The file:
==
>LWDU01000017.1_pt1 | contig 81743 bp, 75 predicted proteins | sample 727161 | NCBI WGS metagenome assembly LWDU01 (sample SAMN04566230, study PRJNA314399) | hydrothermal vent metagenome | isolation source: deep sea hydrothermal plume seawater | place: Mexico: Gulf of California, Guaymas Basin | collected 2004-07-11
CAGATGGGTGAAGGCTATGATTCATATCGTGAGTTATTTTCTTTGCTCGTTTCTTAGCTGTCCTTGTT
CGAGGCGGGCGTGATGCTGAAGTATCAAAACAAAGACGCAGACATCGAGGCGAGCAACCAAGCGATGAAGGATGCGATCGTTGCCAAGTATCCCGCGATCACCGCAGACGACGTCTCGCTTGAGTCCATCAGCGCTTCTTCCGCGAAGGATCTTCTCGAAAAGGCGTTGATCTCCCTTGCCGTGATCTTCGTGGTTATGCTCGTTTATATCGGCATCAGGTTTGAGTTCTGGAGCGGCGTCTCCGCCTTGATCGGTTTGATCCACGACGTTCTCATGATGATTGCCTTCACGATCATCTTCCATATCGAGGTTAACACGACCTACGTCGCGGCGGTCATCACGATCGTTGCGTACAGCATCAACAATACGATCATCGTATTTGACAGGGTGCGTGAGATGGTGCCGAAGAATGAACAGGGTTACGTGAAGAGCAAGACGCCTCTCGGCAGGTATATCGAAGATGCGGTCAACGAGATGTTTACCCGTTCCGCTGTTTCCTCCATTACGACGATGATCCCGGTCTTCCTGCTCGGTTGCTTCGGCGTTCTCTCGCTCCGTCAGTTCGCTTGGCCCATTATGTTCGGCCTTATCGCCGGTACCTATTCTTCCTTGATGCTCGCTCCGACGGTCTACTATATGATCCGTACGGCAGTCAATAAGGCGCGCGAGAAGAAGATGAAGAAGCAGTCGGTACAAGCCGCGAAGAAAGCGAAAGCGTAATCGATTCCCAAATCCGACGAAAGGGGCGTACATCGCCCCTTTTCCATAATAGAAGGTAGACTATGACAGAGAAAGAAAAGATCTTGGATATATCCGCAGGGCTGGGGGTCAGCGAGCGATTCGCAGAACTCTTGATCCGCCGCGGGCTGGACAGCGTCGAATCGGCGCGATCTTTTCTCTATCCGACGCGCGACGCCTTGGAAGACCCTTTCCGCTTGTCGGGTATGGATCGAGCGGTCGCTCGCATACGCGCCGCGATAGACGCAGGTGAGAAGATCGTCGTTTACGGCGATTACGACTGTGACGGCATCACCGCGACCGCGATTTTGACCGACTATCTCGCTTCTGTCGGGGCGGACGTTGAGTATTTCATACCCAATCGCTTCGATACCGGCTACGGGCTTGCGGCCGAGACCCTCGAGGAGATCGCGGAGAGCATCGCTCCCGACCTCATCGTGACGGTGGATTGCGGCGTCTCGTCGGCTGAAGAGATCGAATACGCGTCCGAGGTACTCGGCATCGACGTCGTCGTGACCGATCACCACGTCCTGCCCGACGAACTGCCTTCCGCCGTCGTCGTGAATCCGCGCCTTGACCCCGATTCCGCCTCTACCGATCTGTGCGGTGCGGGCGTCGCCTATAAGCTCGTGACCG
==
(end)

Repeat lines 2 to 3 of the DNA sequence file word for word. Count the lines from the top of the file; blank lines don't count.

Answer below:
CAGATGGGTGAAGGCTATGATTCATATCGTGAGTTATTTTCTTTGCTCGTTTCTTAGCTGTCCTTGTT
CGAGGCGGGCGTGATGCTGAAGTATCAAAACAAAGACGCAGACATCGAGGCGAGCAACCAAGCGATGAAGGATGCGATCGTTGCCAAGTATCCCGCGATCACCGCAGACGACGTCTCGCTTGAGTCCATCAGCGCTTCTTCCGCGAAGGATCTTCTCGAAAAGGCGTTGATCTCCCTTGCCGTGATCTTCGTGGTTATGCTCGTTTATATCGGCATCAGGTTTGAGTTCTGGAGCGGCGTCTCCGCCTTGATCGGTTTGATCCACGACGTTCTCATGATGATTGCCTTCACGATCATCTTCCATATCGAGGTTAACACGACCTACGTCGCGGCGGTCATCACGATCGTTGCGTACAGCATCAACAATACGATCATCGTATTTGACAGGGTGCGTGAGATGGTGCCGAAGAATGAACAGGGTTACGTGAAGAGCAAGACGCCTCTCGGCAGGTATATCGAAGATGCGGTCAACGAGATGTTTACCCGTTCCGCTGTTTCCTCCATTACGACGATGATCCCGGTCTTCCTGCTCGGTTGCTTCGGCGTTCTCTCGCTCCGTCAGTTCGCTTGGCCCATTATGTTCGGCCTTATCGCCGGTACCTATTCTTCCTTGATGCTCGCTCCGACGGTCTACTATATGATCCGTACGGCAGTCAATAAGGCGCGCGAGAAGAAGATGAAGAAGCAGTCGGTACAAGCCGCGAAGAAAGCGAAAGCGTAATCGATTCCCAAATCCGACGAAAGGGGCGTACATCGCCCCTTTTCCATAATAGAAGGTAGACTATGACAGAGAAAGAAAAGATCTTGGATATATCCGCAGGGCTGGGGGTCAGCGAGCGATTCGCAGAACTCTTGATCCGCCGCGGGCTGGACAGCGTCGAATCGGCGCGATCTTTTCTCTATCCGACGCGCGACGCCTTGGAAGACCCTTTCCGCTTGTCGGGTATGGATCGAGCGGTCGCTCGCATACGCGCCGCGATAGACGCAGGTGAGAAGATCGTCGTTTACGGCGATTACGACTGTGACGGCATCACCGCGACCGCGATTTTGACCGACTATCTCGCTTCTGTCGGGGCGGACGTTGAGTATTTCATACCCAATCGCTTCGATACCGGCTACGGGCTTGCGGCCGAGACCCTCGAGGAGATCGCGGAGAGCATCGCTCCCGACCTCATCGTGACGGTGGATTGCGGCGTCTCGTCGGCTGAAGAGATCGAATACGCGTCCGAGGTACTCGGCATCGACGTCGTCGTGACCGATCACCACGTCCTGCCCGACGAACTGCCTTCCGCCGTCGTCGTGAATCCGCGCCTTGACCCCGATTCCGCCTCTACCGATCTGTGCGGTGCGGGCGTCGCCTATAAGCTCGTGACCG